GREENVILLE, N.C. (WNCT) – North Carolina emergency officials have estimated Hurricane Matthew caused $1.5 billion worth of damage across North Carolina, and they still need your help to rebuild and recover with cash donations. Before you reach into your wallet to give, do you know where that money is actually going and who it will help in the long run?
For organizations like the Red Cross, in-kind items like water, food, toiletries and other supplies have been rolling in. However, the need for monetary donations is growing and can be used for immediate needs.
Cally Edwards, executive director for the American Red Cross of Northeastern North Carolina, said cash donations can be used in a more immediate way during a disaster.
“We’re able to put those dollars back into the local community to buy water or buy the resources needed, and that also helps the local businesses in that community as well,” said Edwards.
Edwards said you have to specifically choose where your donation dollars go, by selecting an option on the Red Cross’s website or by making sure your check is marked with where you want your donations to go.
That’s the same situation no matter what organization you decide to donate to. Since this information isn’t always clearly stated when you’re making a donation, non-profit watchdog officials with the website Charity Navigator said it helps to research each charity before you donate.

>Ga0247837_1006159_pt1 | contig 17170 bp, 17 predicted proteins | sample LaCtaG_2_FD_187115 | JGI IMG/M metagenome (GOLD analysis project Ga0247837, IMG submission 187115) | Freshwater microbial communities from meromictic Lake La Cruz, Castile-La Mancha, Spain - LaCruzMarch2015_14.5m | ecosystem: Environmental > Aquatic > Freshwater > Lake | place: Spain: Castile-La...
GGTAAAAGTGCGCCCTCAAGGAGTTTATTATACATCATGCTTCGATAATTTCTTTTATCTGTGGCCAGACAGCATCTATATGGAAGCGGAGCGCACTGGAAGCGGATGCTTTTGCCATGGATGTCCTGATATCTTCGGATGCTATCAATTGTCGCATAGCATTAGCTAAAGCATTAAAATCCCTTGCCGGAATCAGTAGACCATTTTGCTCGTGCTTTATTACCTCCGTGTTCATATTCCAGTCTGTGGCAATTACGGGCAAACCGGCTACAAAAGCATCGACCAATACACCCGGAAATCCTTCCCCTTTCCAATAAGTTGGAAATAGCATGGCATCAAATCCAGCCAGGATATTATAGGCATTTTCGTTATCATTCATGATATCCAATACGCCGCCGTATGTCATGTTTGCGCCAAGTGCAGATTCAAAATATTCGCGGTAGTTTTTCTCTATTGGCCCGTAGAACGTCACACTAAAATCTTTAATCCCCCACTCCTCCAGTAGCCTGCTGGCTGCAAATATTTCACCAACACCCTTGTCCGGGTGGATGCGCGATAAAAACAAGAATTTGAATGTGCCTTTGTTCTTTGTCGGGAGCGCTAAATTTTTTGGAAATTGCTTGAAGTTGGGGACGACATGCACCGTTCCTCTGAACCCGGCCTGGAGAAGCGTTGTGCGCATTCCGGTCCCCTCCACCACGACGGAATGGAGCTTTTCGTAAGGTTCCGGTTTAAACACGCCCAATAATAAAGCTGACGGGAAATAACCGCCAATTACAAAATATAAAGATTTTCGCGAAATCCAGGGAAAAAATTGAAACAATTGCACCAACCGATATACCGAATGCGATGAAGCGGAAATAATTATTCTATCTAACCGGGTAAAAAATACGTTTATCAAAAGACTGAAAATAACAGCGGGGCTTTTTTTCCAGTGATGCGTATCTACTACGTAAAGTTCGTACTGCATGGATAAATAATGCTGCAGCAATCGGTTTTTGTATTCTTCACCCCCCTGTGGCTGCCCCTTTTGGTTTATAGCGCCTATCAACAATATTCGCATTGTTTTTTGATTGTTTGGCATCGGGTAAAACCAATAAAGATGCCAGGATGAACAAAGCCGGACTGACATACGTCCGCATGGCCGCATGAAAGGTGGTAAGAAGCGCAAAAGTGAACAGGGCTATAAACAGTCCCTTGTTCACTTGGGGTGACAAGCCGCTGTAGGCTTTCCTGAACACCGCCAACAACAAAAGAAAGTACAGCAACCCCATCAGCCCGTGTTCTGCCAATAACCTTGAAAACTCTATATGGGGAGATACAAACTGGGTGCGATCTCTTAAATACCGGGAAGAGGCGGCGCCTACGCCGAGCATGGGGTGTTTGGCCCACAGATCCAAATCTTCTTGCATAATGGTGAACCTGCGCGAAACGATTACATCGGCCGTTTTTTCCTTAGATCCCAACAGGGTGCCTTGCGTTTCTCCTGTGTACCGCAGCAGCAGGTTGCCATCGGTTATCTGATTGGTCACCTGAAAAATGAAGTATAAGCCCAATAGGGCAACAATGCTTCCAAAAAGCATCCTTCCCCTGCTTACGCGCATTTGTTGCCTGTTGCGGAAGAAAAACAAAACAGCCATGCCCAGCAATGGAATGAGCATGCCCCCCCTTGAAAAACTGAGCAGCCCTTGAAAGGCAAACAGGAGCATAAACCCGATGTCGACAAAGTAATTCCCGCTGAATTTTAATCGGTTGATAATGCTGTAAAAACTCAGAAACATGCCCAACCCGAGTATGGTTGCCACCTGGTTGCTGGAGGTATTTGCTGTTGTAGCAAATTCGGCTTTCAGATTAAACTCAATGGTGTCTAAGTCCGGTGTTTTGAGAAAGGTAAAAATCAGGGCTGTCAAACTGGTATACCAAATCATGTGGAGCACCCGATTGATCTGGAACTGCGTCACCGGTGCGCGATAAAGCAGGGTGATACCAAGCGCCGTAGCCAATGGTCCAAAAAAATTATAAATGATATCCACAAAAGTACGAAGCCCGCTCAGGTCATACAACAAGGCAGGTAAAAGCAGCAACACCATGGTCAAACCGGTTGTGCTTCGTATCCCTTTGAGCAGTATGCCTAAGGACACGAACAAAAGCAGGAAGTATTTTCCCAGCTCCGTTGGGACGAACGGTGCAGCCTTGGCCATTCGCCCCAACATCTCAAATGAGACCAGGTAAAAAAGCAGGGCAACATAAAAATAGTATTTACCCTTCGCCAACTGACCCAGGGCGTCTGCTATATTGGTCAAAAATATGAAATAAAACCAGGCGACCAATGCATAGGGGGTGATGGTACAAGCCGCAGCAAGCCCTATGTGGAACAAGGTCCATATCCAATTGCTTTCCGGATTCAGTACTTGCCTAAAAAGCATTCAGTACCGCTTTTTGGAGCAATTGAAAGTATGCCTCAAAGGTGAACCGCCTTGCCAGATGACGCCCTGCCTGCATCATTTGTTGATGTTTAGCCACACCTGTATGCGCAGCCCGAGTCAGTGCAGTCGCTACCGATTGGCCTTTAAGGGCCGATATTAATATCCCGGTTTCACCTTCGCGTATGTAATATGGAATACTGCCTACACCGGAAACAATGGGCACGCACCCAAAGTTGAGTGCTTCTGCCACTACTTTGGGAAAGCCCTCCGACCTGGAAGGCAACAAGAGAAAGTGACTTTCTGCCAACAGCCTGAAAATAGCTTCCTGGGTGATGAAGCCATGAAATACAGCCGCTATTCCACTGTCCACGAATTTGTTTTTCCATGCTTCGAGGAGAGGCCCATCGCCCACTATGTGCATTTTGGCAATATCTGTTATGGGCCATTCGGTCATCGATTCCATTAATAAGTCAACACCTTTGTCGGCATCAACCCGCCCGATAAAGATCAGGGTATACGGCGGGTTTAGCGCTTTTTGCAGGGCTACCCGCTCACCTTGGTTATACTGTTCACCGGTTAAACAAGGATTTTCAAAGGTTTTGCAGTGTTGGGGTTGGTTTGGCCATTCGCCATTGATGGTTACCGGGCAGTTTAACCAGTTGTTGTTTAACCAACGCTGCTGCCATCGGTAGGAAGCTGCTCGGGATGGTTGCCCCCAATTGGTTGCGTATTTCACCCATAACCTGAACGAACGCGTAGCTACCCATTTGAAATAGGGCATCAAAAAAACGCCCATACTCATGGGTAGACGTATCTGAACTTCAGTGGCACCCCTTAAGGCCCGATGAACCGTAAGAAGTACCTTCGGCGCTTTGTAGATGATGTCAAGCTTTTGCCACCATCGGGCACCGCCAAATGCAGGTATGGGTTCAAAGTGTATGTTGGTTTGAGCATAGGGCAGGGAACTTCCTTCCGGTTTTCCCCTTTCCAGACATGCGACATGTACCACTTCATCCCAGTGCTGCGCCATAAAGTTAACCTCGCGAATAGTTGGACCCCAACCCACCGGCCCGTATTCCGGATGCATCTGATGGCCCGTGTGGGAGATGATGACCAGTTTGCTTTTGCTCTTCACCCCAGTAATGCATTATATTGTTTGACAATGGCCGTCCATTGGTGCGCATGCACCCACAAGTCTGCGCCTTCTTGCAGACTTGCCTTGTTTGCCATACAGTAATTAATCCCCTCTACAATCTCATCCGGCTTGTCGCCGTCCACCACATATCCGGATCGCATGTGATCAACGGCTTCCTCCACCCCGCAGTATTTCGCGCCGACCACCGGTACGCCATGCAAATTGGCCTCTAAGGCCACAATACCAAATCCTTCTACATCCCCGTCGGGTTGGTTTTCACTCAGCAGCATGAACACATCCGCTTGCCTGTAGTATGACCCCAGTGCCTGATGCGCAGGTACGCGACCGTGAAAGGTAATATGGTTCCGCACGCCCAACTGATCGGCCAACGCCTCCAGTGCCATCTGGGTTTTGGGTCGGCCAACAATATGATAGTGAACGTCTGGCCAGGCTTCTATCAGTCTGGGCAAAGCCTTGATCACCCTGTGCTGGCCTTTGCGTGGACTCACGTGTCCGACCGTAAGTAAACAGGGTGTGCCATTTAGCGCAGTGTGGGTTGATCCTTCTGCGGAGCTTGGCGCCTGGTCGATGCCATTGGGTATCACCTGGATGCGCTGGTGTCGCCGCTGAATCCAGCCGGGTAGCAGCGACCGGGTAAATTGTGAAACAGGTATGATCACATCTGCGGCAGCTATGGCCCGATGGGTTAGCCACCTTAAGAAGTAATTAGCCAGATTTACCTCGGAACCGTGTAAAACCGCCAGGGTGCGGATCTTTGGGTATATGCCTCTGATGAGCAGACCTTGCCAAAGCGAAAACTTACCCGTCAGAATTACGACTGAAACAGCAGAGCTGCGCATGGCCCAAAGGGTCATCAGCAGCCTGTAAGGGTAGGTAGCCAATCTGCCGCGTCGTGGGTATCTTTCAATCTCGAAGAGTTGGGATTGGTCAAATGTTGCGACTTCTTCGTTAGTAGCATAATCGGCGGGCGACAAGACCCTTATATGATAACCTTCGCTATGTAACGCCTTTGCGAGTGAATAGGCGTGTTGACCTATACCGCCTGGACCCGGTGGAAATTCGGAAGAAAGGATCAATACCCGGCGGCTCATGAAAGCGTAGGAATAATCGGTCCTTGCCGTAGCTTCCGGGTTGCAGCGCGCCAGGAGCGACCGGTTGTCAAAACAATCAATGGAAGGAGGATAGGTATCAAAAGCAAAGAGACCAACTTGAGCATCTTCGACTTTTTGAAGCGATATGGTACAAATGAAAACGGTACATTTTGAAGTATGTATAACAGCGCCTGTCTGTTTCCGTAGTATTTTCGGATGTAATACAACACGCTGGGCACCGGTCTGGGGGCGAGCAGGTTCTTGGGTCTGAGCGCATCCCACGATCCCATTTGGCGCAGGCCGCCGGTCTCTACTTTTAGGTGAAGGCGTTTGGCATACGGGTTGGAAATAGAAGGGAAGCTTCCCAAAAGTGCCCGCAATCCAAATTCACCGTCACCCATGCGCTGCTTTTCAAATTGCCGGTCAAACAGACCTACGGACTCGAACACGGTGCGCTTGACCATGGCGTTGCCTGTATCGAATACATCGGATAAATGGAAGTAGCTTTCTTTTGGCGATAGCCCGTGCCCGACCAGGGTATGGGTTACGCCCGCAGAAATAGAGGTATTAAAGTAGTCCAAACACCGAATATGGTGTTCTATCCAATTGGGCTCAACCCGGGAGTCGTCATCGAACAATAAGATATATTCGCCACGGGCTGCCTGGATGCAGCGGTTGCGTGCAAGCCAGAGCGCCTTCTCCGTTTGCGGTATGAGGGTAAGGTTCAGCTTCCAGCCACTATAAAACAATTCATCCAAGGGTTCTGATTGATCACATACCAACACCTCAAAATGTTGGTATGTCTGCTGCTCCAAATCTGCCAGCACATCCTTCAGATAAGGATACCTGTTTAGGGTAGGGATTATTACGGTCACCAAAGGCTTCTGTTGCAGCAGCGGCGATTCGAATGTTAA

“It’s important for consumers to understand that a charity is not going to spend 100 percent of their budget on their programs,” said Sandra Miniutti, Charity Navigators’ vice president of marketing. “They do have to pay for mundane things like stationary and fundraising.”
“We have hundreds of thousands of volunteers, compared to a small staff to do these services, so we are proud to say that 91 cents of every dollar goes to the delivery of those services,” Edwards said.
Charity Navigator advises consumers to give to charities that use a bulk of donations for direct aid.
On its website, there’s a list of charities responding to disaster areas Charity Navigator has already vetted to make sure your donations are going to good use.
“What we found for the 8,000 large charities that we evaluate, the vast majority of them are easily able to spend 75 percent of their budget on their programs and services,” Miniutti said.
We reached out to state officials to get some clarity on how your donations to the state’s disaster relief fund will be used.
Trevor Johnson with the state Department of Revenue explained money will go toward long-term recovery efforts. They will use an established program to award grants to other organizations that can help. Those organizations can then purchase building materials needed to repair or rebuild homes owned by people with insufficient or no insurance.
However, to receive funding the work has to be done strictly by volunteers.